8.7. Examination and certification: Material provided by a third party

Date Published

Anyone can submit material that concerns whether a design is new and distinctive (s 69). They do not need to request an examination in order to file material (s 69(1)).

The Registrar does not have to initiate an examination as a result of material that a third party has filed.

A third party may be providing material they think clearly demonstrates that the design lacks newness and distinctiveness. They may feel this justifies the Registrar initiating an examination in the public interest. However, a design owner cannot enforce their design right until their design has been examined, so there is no public interest benefit to justify the Registrar initiating examination of a design in this case.

In effect, the third party may be trying to have the design examined under the Registrar’s initiative so they do not have to pay the examination fee. In such cases we will advise the third party that the design will not be examined unless they (or someone else) requests examination and pays the correct fee.

Material submitted by a third party must be retained on file for 6 years after the registration of the design has expired. This is because the limitation period for infringement is 6 years (s 71(4)). The examiner must have regard to that material when examining the design.

In practice, third parties rarely submit material, mostly because doing so might also alert the owner to the existence of a potential infringer in the marketplace.

Requirements for filing material

The requirements for filing material are the same as those for third party requests for examination.

When material can be filed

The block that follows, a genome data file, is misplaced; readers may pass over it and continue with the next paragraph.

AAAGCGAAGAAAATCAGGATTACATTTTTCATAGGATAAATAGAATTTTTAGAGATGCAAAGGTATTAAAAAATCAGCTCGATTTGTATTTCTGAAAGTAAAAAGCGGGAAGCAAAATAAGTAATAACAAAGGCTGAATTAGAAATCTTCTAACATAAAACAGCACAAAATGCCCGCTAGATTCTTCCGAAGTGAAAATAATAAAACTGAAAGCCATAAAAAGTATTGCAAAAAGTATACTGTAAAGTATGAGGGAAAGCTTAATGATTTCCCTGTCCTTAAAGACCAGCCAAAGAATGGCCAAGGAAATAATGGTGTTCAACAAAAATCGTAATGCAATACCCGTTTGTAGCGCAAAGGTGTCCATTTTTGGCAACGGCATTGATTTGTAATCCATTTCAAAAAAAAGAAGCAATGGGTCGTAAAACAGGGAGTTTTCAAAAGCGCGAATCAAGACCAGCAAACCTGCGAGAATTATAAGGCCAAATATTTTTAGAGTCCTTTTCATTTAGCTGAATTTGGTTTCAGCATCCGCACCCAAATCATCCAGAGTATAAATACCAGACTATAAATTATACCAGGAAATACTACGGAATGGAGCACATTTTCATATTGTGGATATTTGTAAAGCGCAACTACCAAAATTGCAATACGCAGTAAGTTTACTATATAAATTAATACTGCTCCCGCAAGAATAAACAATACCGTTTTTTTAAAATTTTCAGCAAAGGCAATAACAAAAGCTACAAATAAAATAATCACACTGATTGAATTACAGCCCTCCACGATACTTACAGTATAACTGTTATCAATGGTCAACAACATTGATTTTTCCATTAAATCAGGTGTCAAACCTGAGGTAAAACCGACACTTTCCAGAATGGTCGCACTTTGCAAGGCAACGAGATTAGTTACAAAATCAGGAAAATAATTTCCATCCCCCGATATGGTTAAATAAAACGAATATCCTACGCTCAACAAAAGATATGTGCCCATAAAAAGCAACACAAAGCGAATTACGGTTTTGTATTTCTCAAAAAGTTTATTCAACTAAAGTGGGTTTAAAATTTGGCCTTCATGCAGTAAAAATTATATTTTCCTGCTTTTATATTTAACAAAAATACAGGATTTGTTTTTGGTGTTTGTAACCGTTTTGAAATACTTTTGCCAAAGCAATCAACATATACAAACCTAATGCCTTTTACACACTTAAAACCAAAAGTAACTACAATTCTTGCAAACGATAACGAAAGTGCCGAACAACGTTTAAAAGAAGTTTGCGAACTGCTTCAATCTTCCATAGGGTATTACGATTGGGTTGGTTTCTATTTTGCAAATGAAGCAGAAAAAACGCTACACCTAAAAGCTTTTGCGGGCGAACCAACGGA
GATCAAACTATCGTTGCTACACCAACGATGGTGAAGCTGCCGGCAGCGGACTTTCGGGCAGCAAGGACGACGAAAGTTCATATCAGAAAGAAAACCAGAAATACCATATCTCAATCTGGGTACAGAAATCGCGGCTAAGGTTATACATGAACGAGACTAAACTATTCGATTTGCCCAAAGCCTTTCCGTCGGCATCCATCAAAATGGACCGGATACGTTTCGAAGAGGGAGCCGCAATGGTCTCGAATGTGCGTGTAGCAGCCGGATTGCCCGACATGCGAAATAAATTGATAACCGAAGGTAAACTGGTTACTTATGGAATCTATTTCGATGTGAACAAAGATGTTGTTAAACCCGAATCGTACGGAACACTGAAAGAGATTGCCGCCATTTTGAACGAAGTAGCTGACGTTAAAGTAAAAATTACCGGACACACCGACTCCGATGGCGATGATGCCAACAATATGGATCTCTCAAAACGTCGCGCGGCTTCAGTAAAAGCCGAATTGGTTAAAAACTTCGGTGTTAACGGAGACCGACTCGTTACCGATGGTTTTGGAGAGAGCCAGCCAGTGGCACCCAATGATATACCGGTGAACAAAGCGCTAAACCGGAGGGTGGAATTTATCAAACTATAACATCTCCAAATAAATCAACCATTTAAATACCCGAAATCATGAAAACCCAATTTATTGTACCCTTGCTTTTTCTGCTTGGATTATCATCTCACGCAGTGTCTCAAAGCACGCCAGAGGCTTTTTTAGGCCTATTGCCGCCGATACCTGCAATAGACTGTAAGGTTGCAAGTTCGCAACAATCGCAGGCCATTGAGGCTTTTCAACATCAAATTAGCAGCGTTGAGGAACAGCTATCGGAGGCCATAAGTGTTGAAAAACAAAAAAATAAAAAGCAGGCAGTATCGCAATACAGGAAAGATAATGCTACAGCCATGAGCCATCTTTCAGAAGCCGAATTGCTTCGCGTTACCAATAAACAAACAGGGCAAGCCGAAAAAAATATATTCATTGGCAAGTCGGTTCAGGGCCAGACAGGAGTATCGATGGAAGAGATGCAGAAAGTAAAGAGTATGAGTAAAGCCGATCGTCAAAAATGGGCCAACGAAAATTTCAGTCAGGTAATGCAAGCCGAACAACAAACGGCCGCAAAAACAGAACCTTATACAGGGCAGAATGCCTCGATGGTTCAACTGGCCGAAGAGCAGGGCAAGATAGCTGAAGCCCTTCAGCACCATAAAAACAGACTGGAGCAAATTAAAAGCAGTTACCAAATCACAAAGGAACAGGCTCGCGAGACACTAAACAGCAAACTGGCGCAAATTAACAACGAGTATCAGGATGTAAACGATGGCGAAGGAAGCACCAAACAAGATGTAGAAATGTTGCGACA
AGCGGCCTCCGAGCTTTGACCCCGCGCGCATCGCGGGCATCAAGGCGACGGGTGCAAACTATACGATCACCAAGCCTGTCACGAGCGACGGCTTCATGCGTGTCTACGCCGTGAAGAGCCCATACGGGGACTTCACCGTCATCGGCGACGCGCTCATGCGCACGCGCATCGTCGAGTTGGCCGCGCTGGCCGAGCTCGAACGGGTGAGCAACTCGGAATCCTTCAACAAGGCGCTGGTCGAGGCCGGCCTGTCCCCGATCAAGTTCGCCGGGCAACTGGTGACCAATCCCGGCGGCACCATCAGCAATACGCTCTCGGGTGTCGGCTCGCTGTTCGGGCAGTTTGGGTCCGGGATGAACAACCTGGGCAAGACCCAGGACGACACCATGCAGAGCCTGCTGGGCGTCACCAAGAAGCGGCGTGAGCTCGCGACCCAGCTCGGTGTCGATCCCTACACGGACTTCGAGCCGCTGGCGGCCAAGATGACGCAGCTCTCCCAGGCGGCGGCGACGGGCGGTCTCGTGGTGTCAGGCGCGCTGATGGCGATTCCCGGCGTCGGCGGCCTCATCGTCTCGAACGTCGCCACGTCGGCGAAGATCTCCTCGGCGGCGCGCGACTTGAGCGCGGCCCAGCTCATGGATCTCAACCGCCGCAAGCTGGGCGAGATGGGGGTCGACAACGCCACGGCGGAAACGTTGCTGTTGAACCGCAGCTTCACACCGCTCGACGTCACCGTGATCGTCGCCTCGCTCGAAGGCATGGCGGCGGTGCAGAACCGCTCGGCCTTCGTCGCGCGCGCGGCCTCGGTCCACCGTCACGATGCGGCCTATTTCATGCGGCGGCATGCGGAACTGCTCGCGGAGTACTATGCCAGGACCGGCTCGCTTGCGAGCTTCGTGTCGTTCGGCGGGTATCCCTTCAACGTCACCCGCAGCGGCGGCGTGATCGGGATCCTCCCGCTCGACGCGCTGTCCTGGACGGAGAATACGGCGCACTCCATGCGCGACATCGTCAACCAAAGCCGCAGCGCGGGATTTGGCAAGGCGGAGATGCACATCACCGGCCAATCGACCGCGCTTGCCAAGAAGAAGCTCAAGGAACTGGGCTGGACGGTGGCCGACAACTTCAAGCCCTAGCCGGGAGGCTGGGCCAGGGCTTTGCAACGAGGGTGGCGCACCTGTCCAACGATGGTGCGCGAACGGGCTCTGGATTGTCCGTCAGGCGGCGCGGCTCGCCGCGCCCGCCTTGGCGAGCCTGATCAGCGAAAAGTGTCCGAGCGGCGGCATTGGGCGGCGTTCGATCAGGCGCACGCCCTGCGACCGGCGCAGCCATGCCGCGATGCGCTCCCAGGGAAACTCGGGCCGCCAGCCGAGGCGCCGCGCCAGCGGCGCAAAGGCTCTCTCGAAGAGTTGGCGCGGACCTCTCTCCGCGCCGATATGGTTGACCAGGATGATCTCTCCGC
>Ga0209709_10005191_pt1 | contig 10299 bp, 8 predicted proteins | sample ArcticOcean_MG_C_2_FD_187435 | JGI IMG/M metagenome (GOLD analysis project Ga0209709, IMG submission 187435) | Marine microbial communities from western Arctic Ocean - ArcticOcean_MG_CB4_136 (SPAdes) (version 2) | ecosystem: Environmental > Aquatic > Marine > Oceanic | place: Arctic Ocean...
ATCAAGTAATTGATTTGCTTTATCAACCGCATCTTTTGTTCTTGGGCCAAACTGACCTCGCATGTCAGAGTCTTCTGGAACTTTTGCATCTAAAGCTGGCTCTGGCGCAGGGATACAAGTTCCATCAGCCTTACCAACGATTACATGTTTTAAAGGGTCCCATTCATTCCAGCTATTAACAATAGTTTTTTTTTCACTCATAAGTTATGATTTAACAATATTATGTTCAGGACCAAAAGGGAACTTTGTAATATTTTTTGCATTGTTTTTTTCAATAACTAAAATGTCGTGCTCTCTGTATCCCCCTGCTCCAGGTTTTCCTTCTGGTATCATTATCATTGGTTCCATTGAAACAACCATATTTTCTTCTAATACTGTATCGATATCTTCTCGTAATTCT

Material can be filed at any time after a design has been registered (s 69(1)). It is very unlikely that material would be filed before registration (because the design will not be publicly available on the Register). But if someone does file material, we cannot simply ignore or return it. We must handle the material as if it was filed after registration.

How third party material is used during examination

In the examination process, this type of material is treated as a potential citation. It is considered along with other potential citations found during a search.

In some cases, this material will be the most relevant material identified. In other cases, the examiner may find more relevant material in their search.

The examiner will include in the case file an assessment of the relevance of the material that was submitted.

Date of publication

The person submitting the material will need to send evidence of the date of publication. The date of publication is critical to determining whether the design is new and distinctive.

The evidence must be able to stand on its own. That is, the certainty about the publication date must be of the same level expected of a citation found in a search. Evidence of the type ‘I first saw this document on yyyy-mm-dd’ is not proof of the publication date – even if it is asserted in a statutory declaration.

​​​​​​​If a detailed consideration of evidence is needed to establish the publication date, it is likely that this level of consideration can only be given in a hearing (s 67(2)). Note that the party filing the material can only be heard if they have also requested an examination.

Amended Reasons

Amended Reason Date Amended
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